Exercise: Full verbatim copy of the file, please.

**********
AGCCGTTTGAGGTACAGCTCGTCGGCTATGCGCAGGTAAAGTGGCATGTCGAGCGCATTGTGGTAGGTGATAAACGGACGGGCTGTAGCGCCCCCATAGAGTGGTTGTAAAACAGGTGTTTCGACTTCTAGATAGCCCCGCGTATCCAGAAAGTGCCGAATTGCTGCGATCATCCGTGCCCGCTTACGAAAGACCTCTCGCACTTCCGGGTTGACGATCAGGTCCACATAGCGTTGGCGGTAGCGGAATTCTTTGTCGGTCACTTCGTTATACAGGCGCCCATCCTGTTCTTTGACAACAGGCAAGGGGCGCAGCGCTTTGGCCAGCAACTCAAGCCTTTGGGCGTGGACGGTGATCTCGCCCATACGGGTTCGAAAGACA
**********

AGCCGTTTGAGGTACAGCTCGTCGGCTATGCGCAGGTAAAGTGGCATGTCGAGCGCATTGTGGTAGGTGATAAACGGACGGGCTGTAGCGCCCCCATAGAGTGGTTGTAAAACAGGTGTTTCGACTTCTAGATAGCCCCGCGTATCCAGAAAGTGCCGAATTGCTGCGATCATCCGTGCCCGCTTACGAAAGACCTCTCGCACTTCCGGGTTGACGATCAGGTCCACATAGCGTTGGCGGTAGCGGAATTCTTTGTCGGTCACTTCGTTATACAGGCGCCCATCCTGTTCTTTGACAACAGGCAAGGGGCGCAGCGCTTTGGCCAGCAACTCAAGCCTTTGGGCGTGGACGGTGATCTCGCCCATACGGGTTCGAAAGACA